St. Clair right-of-way suit launched
Frustrated St. Clair business owners have banded together to launch a $100 million suit against the province, city and TTC, claiming negligence and mismanagement during the construction of the dedicated streetcar line and saying the process had a detrimental effect on their livelihood.
The suit, filed in Superior Court in March, is claiming damages of $100 million, with an additional $5 million in punitive damages against the City of Toronto.
Lawyer Stephen Edell said the suit is the culmination of months of meetings with business owners and storefront proprietors from the stretch of St. Clair from Bathurst Street to Old Weston Road.
The claimants say construction problems like power disruptions, sewage backup, and unsafe walking conditions over the past five years has driven their business away.
The suit claims the Province of Ontario failed to enforce the agreement with the city that allowed the project to go ahead, and claims the Toronto Transit Commission was negligent in its construction of the $65-million light rail line, Edell says.
The suit also claims the City of Toronto intentionally harmed businesses along that particular stretch of St. Clair, where most
commercial establishments are lower-end dollar stores, ethnic restaurants and variety stores.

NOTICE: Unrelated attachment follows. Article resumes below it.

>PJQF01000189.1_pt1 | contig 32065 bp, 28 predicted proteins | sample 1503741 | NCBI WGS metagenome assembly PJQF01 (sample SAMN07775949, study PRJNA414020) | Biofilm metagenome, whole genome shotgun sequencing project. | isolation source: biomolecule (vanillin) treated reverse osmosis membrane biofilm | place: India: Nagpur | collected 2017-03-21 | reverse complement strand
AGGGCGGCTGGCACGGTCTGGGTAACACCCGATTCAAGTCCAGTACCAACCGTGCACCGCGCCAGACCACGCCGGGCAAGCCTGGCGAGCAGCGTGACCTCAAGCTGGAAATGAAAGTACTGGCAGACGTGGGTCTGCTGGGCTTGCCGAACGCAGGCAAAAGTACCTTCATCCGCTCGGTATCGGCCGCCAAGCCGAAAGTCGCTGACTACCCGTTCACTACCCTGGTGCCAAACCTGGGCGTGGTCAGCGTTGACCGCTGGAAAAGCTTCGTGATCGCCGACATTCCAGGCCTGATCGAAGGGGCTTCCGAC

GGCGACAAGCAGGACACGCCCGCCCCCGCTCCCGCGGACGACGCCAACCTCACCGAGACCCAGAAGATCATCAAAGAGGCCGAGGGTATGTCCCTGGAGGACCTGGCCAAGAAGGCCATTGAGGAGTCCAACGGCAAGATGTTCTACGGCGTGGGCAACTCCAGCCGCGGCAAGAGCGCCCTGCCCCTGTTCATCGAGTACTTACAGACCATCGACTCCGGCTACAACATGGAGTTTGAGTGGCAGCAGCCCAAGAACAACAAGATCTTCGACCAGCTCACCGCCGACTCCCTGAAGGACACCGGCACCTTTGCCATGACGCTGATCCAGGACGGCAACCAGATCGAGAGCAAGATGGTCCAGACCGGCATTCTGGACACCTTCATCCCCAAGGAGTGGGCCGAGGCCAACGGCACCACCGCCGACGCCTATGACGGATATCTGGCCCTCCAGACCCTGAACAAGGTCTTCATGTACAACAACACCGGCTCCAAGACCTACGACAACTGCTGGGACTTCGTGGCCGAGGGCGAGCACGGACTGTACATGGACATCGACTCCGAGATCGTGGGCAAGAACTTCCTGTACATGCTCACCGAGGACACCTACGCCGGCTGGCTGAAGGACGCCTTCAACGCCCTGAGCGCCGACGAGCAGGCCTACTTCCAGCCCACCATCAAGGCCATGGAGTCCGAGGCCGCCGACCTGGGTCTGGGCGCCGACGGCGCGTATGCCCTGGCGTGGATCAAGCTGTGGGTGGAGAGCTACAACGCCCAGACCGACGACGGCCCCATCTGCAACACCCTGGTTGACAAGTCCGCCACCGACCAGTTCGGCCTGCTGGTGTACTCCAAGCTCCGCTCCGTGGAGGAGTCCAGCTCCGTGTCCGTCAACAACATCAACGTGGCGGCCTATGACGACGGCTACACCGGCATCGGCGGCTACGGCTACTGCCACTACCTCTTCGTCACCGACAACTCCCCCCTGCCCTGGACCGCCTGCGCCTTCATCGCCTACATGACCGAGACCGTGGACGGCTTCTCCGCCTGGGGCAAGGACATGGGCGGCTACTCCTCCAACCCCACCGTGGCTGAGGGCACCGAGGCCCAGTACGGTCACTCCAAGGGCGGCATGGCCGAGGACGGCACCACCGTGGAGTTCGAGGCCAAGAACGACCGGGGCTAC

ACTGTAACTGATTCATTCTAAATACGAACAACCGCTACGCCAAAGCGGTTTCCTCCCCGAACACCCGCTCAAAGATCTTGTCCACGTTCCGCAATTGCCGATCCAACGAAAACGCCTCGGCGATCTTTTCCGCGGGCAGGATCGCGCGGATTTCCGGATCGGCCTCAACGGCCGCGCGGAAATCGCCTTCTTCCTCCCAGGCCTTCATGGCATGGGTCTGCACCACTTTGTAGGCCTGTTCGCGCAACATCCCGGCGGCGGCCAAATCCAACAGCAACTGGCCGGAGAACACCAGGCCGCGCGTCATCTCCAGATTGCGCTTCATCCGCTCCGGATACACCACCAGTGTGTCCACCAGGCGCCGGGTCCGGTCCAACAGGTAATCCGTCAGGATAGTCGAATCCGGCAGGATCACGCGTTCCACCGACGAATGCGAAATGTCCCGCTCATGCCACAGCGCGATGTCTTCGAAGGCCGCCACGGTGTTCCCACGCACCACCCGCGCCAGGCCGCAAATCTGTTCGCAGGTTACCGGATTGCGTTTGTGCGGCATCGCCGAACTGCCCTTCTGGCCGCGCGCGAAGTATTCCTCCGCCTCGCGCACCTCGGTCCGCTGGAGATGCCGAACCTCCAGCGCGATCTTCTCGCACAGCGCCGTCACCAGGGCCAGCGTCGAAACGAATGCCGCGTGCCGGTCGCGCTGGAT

This policy of blockbusting, the claim states, was intended to force smaller businesses to leave the area by driving them out of business. This would ultimately make way for redevelopment, and tenants who would pay higher rents and business and property taxes than those currently on the street.
Edell said the first phase of the project was completed in Forest Hill, and done with minimal disruption and without cost overrun. This created obvious questions, he said, when the second phase began west of Bathurst, and “all hell broke loose” in terms of delays and mismanagement.
“None of these things were a problem for some reason when they went from Yonge Street to Bathurst, which was the first phase where you would think it would be the learning curve,” he said.
The businesses west of Bathurst represent small, impoverished operations that were taken advantage of by the city’s
mismanagement, Edell says.
“They’re easy targets because they don’t have the sophistication or the organization or the wealth or the connections to fight back in any kind of a way,” he said.
The representative plaintiff named in the suit is Curactive Organic Skin Care, a hair salon and retailer owned by AnnaMaria Buttinelli.
The business owner, who’s been on St. Clair for 30 years, told the Town Crier last summer that a lack of parking was forcing her clients elsewhere, and the city did not respond to her needs during construction. Buttinelli estimated at the time that she had experienced a 50 to 70 percent drop in business during construction.
According to Edell, about 200 businesses failed during delayed construction in the area, and store closures are still occurring.
“Whether some of them may have died on their own, impossible at this point to say, but we’re certainly maintaining that construction put many of them out of business or certainly helped put many of them out of business,” said Edell.
The statement of claim is still subject to a certification process that must convince a judge to declare the suit a class action.
Calls and emails to both the city and TTC were not returned at press time.
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